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The automotive industry has a clear, shared vision of a dramatically transformed future with electronic vehicles, autonomous vehicles, connected cars, shared ownership, and subscriptions. But are consumers ready to transition just yet? The pandemic has changed how much people travel, and this leaves us with the big question: how will the economic damage caused by COVID impact the car industry?
To further understand where consumers stand and what economic recovery looks like for the automotive industry —one of the hardest hit by the pandemic —we looked at five significant trends. We explored what’s at stake for each of these five trends, evaluated the rate of progress, and put the spotlight on innovative brands and solutions leading the way.
- Post-COVID caution: A battered industry navigates massive uncertainty.
- Plugged In: The electronic vehicle revolution is happening but still powered by subsidies.
- In Control: Artificial Intelligence is enhancing, not replacing, human driving abilities.
- Connected Vehicles
- Older Drivers, Younger Drivers
Ｄownload the full report and read the summary of the top 5 trends shaping the future of the automotive industry, with a spotlight on the brands that are capitalizing on these trends with their cutting-edge innovative solutions.
#1 Post-COVID caution: A battered industry navigates massive uncertainty.
According to analysts, Jato Dynamics, global new car sales fell by over 12% in 2020, that’s around twice the drop recorded in IEA figures for the worst year of the last financial crisis (2007-2008).
Consumer behavior changed dramatically, and while new car sales declined due to the pandemic, the automobile aftermarket flourished as people tried to preserve their existing vehicles. Consumers started putting off purchases of luxury cars, hybrids, and EVs.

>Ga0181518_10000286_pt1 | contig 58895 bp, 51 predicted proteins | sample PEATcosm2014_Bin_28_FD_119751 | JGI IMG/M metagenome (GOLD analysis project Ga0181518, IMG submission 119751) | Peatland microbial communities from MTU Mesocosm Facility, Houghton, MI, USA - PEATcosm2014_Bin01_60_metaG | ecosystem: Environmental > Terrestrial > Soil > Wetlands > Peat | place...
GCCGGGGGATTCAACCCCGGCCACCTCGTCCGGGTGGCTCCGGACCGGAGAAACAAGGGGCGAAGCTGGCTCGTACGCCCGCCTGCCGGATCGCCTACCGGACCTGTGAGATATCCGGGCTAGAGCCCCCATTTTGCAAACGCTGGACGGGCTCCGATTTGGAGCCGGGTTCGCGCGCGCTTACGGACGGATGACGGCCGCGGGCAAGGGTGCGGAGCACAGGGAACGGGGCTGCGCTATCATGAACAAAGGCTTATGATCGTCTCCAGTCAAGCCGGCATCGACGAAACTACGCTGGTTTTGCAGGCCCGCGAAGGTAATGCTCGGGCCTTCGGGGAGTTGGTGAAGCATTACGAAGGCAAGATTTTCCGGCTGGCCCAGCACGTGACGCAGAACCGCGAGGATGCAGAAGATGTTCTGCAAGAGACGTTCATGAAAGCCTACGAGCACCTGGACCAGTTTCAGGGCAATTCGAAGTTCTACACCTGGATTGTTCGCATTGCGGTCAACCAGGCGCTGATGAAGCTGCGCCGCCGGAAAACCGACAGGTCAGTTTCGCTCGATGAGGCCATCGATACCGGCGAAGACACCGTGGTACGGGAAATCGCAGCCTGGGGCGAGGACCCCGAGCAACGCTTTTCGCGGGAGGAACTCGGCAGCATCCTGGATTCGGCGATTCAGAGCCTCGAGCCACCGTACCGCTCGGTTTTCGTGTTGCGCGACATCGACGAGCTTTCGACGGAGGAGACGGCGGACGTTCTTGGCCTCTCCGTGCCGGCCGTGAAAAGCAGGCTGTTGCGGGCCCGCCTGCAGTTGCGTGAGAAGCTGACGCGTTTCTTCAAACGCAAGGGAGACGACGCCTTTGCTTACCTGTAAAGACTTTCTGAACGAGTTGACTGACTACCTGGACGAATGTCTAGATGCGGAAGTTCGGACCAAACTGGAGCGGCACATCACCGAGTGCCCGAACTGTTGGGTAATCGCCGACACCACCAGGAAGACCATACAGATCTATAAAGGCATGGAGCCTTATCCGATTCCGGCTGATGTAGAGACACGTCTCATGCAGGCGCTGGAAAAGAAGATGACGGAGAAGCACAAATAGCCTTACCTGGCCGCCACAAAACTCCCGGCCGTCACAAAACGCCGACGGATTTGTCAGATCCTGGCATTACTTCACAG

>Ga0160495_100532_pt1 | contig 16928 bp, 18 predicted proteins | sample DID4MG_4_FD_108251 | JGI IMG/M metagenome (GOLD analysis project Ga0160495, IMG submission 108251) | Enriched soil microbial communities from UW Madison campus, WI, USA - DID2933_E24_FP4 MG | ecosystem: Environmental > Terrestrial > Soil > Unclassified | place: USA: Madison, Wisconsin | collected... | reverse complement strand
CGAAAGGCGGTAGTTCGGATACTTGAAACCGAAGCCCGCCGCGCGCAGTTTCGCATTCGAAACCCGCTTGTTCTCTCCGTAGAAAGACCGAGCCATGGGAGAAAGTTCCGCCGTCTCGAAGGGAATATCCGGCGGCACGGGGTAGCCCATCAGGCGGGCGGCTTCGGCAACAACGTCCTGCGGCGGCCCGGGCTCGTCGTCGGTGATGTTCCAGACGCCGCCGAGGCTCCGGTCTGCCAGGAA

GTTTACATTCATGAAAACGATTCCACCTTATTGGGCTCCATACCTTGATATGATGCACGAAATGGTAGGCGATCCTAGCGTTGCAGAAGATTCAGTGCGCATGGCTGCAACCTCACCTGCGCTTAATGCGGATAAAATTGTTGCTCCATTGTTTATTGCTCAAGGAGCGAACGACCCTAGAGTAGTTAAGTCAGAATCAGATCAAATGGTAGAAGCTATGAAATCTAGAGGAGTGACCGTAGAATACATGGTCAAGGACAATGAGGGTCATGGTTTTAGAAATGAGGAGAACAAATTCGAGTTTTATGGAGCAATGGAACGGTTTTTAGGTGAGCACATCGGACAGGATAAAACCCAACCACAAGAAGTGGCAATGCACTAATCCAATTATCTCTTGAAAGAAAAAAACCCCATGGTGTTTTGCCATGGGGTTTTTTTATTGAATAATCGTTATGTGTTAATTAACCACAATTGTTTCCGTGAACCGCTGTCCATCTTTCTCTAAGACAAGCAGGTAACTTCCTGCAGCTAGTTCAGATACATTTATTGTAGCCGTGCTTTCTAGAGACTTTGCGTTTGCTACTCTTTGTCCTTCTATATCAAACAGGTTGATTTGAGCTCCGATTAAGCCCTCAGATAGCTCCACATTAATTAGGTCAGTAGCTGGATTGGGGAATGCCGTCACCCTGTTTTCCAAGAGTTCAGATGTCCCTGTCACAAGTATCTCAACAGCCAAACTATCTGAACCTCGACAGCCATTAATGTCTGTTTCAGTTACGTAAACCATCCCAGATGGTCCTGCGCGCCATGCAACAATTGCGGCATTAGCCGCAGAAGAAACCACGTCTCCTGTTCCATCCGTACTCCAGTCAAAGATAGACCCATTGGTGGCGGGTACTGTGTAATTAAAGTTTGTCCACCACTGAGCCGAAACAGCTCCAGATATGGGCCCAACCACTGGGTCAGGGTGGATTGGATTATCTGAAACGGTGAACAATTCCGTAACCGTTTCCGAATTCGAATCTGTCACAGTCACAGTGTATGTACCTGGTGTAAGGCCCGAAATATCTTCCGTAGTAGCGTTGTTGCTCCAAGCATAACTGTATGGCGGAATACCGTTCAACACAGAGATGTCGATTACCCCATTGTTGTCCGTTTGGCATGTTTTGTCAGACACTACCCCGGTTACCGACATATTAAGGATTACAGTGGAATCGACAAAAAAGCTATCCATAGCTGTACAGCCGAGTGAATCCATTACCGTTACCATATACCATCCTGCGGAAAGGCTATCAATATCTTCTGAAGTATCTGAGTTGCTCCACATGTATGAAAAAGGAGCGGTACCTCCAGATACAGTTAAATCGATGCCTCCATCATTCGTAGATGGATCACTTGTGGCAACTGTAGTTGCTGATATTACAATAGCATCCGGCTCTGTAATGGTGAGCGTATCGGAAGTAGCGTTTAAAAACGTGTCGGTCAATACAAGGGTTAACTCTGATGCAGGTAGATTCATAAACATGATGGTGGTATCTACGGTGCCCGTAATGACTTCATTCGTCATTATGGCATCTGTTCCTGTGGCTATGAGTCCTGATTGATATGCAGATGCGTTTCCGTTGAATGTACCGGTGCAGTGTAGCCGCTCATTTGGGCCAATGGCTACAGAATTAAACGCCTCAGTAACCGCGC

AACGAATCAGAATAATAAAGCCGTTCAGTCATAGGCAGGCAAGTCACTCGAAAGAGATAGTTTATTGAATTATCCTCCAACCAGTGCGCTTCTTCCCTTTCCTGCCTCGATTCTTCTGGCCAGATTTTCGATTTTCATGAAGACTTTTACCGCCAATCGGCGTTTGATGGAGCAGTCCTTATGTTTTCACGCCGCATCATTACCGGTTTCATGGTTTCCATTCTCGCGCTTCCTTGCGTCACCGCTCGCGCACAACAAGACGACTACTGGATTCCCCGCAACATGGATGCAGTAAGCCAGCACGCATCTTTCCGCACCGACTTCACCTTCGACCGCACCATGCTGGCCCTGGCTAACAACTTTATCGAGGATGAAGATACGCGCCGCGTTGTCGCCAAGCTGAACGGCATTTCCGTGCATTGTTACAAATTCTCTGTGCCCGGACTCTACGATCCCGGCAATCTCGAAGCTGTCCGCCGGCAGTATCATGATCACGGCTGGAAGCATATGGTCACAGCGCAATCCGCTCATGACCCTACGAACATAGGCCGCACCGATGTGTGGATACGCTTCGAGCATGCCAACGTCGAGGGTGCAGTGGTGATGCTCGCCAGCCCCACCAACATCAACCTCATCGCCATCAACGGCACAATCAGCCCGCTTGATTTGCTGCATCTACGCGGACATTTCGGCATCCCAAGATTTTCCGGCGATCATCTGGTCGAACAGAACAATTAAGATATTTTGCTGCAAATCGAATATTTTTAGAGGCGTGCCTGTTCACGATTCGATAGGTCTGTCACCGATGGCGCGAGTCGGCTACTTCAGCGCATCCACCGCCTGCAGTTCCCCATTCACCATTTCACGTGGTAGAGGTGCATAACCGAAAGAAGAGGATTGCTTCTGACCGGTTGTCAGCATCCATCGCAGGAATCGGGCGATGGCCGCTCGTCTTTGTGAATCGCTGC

The early COVID-19 spread brought with it a new innovative trend —virtual showrooms, whereby consumers could move all or at least some part of their car buying experience online. In many parts of the world, COVID restrictions will become a part of life indefinitely, and therefore, this trend is here to stay.
Learn more about how the pandemic has reshaped the automotive industry here by downloading our free report.
#2 Plugged In: The electronic vehicle revolution is happening but still powered by subsidies.
As with much of the electronic vehicle (EV) revolution, subsidies and regulation may be needed for mass EV adoption.
In Norway, subsidies and tax breaks make the cost of an EV virtually identical to that of a non-electric car. 74% of the new cars sold in Norway are EVs, whereas it’s just 2% in the US. In the USA and China, EV sales plateaued when subsidies were reduced or phased out.
In 2021, US President Joe Biden took a step toward cutting greenhouse gas emissions signing an executive order aimed at making half of all new vehicles sold in 2030 electric, a move made with backing from the biggest US automakers.
Amazon is started testing electric delivery vans in 2021. The vehicles were developed in partnership with start-up Rivian, which raised $8 billion from investors, including Amazon through its $2 billion Climate Pledge Fund. The fund includes an agreement to purchase 100,000 electric vehicles from the start-up as part of its ambitious push to make Amazon’s fleet run entirely on renewable energy. Each van has a range of 150 miles per charge.
Before consumers join the EV revolution, they want to know there is a plan for infrastructure for charging stations.
A Deloitte study showed that consumers were putting off plans to buy EVs due to price and driving range. With ranges for EVs now often well over 400km, that is taken care of, but there needs to be a visible EV infrastructure in terms of charging stations. Therefore, at the moment, innovators need to tackle the two most critical factors —price and infrastructure.